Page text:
Loss Squared…Surviving the Death of your Second Parent

The loss of a parent, at any age or stage is sad and traumatic. Usually when we lose our first parent, we are surrounded by friends, family, and rituals to help us manage our grief.

A lot of the ‘tasks’ associated with the death of a parent are typically handled by the surviving parent. Details, such as funeral arrangements, are taken care of so that we, as adult children, can be part adult and part child.

While we suffer the loss of our beloved parent, we are comforted by the fact that we still have one left. There is still a grownup in charge.  Most often after the death of one parent, the surviving parent remains in the marital residence, assumes legal responsibilities for the will, and financial matters, and life goes on.

All that Changes with the Death of the Second Parent

The sense of loss when the second parent passes is magnified exponentially. We are now orphaned. No one on the planet knows us as long or as well. Our foundation is rocked and at the very time we need our parents the most, they are not here for us.

Add to our grief, the responsibility of cleaning out the house, managing the legal and financial affairs, and dealing with siblings, and you have a recipe for discord and depression.

Think You’re Ready, Think Again

If you have been involved in care giving for your parent, you may feel you are prepared for their passing. Not so. No amount of ‘knowledge’ can replace the raw feelings of being orphaned. You might think you have survived death once and that you can surely manage better now that you are experienced. Not so.

Everyone has their own personal and unique relationship with their parents.  My mother and I were very close, and we spoke at least once a day on the phone. She died at 62 years old…way too young.  While I didn’t have that type of daily contact with my dad, his passing rocked my world in a different way. When my mother died, I had three small children and a household to run. I was busy, I ran through the grief. I didn’t have the luxury of time to myself; my family needed me.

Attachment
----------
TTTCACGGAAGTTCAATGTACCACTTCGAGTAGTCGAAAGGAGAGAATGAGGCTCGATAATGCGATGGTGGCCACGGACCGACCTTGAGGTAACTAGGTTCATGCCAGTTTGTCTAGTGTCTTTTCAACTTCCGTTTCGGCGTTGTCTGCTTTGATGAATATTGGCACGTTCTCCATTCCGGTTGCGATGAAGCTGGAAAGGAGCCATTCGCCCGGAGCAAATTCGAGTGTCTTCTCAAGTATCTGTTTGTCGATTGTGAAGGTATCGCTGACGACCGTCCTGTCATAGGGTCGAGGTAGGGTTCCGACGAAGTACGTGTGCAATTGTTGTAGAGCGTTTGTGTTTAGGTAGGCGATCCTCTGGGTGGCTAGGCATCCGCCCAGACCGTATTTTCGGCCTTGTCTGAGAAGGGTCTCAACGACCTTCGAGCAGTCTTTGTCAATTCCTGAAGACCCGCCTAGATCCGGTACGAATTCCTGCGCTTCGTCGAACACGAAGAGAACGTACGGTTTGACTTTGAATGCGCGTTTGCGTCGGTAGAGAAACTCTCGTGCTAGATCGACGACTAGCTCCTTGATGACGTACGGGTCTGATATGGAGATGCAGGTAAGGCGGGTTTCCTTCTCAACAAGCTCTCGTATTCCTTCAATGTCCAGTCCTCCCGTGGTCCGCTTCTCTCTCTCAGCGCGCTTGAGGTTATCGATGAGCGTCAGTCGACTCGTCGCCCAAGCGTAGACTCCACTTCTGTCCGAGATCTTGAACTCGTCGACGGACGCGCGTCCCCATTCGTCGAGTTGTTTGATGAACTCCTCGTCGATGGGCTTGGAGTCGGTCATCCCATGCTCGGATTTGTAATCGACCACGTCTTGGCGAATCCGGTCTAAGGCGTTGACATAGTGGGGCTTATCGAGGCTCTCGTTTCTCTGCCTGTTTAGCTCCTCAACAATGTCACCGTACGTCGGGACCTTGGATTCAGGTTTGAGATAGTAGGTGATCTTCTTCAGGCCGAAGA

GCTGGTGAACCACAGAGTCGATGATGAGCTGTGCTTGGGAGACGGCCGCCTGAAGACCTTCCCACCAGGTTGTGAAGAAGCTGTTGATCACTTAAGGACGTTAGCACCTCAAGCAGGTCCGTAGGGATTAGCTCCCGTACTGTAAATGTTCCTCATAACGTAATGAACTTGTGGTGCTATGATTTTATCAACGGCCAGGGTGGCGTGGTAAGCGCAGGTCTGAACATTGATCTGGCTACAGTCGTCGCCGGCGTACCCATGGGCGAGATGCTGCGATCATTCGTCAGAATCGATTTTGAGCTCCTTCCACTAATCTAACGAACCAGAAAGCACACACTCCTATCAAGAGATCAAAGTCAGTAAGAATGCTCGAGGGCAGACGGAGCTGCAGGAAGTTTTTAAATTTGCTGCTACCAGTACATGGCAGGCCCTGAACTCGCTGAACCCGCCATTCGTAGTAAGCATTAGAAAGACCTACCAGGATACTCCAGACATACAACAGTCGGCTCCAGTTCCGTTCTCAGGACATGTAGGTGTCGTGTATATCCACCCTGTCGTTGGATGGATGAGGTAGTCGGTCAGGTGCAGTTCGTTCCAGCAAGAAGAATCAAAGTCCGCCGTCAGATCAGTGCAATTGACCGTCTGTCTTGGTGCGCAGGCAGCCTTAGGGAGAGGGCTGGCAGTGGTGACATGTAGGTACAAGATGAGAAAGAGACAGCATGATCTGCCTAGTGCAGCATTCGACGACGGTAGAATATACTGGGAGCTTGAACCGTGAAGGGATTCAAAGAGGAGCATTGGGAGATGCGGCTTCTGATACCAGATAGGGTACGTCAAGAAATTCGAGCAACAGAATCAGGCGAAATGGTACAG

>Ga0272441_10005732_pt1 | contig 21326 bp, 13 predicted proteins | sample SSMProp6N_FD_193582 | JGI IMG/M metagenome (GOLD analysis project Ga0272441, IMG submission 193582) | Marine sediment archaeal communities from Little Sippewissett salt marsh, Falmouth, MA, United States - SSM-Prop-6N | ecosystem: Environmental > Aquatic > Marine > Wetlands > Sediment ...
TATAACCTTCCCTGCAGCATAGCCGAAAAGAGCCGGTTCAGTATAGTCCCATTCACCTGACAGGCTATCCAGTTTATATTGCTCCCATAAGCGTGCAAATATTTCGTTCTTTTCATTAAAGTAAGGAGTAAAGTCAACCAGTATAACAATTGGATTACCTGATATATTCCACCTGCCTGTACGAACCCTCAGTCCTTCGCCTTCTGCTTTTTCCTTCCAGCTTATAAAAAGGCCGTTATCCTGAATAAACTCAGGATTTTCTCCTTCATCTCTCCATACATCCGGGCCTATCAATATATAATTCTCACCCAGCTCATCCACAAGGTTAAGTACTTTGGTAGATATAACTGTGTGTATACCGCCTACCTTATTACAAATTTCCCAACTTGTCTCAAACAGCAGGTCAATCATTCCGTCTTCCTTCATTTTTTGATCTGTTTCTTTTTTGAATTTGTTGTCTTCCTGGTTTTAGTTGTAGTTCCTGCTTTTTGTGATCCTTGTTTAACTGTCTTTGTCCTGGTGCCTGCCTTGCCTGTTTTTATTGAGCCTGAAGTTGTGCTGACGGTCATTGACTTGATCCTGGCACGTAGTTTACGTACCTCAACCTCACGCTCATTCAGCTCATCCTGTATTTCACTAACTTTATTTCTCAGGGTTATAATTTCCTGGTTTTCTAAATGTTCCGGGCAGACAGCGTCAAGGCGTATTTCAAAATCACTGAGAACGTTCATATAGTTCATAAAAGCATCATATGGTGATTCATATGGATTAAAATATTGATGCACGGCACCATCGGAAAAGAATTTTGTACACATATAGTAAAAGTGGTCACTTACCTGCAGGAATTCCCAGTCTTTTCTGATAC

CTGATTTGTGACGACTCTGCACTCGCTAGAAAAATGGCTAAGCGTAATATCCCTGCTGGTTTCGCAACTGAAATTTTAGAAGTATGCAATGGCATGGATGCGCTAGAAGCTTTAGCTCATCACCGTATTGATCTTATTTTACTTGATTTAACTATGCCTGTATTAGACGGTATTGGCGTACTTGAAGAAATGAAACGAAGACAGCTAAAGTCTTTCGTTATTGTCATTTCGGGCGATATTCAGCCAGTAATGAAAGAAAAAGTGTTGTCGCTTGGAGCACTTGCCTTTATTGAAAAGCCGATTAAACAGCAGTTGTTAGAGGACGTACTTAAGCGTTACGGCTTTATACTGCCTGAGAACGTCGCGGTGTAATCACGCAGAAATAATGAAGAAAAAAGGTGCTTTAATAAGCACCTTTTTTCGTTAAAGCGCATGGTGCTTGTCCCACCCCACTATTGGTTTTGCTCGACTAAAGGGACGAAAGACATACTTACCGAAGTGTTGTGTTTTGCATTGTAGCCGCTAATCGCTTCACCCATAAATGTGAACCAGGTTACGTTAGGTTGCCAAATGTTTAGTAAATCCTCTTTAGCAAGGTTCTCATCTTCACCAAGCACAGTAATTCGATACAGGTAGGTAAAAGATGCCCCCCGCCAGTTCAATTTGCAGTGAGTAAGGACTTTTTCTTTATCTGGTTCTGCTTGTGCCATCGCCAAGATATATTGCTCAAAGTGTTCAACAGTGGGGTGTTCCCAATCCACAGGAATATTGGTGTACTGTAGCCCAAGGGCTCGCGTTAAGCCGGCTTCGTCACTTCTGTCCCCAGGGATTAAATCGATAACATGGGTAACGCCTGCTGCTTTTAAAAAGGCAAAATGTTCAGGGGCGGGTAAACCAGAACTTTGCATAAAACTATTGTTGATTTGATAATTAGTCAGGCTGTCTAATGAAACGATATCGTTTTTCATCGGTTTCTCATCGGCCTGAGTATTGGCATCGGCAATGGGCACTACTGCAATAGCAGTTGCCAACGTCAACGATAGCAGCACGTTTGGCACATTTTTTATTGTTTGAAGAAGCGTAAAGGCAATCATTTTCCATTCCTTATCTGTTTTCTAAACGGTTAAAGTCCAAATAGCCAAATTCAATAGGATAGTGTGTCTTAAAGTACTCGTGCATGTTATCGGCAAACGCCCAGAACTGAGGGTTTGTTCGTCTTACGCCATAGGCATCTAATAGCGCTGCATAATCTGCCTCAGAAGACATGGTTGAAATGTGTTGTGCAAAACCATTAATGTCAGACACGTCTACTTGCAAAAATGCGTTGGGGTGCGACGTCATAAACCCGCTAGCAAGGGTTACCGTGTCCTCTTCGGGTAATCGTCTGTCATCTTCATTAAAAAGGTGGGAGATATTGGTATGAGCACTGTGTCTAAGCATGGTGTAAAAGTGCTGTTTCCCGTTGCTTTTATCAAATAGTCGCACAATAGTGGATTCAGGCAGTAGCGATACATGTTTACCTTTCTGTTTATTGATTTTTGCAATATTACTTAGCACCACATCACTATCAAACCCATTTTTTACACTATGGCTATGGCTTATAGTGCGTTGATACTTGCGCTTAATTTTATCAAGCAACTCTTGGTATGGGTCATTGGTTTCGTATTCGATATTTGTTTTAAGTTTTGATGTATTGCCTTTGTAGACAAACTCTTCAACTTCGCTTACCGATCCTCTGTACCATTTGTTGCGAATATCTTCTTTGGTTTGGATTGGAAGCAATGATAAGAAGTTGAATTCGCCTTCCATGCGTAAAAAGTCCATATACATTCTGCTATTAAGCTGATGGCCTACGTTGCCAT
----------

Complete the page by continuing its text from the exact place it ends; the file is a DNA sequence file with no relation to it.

When my dad died, just four years ago, I didn’t have the distraction of being needed on a daily basis. I had time to mourn and time to reflect. I also had the privilege of having my dad die in my home. I say privilege because I finally had the opportunity to talk to my father in a profound, meaningful way. The last conversations were not the usual superficial ones, which had been a mainstay of our past relationship.  I was able to hear the words that I had longed to hear my entire life. He died at peace and I got the gift of closure.

Some Useful Coping Tips

  • Don’t let anyone dismiss or diminish your loss. Ignore people who say well meaning things like “She was old, she had a good life”, or “it’s a blessing”.  Well intentioned people minimize loss by focusing on the suffering before death. For a mourner, the loss is no less painful.
  • Reflect on the legacy left to you. Embrace your parents core values as if they were watching. Who knows, they may be.
  • Be kind to your siblings. Understand that they are suffering too. Understand that there is more than one way express grief.
  • Share the responsibilities for after death necessities with your siblings.  Don’t be a martyr and try to do it all alone.
  • Honor your parents’ memory. A gift to a charity in their honor, a donation to a cause they believed in, will help memorialize their life
  • Keep their memory alive. Talk to your children about their grandparents. Talk to your grandchildren about your parents. Talk to your siblings about childhood memories.
  • Don’t be afraid to ask for help. Professionals are available to provide counseling and support.
  • There is no handbook, no rules apply, everyone’s process is unique to them.

After receiving my Master’s degree in Gerontology in 1975, my father would proudly tell people that he paid for my education so that I could take care of him in his old age.  It was my pleasure, Poppy.

~  Candy Blau, MA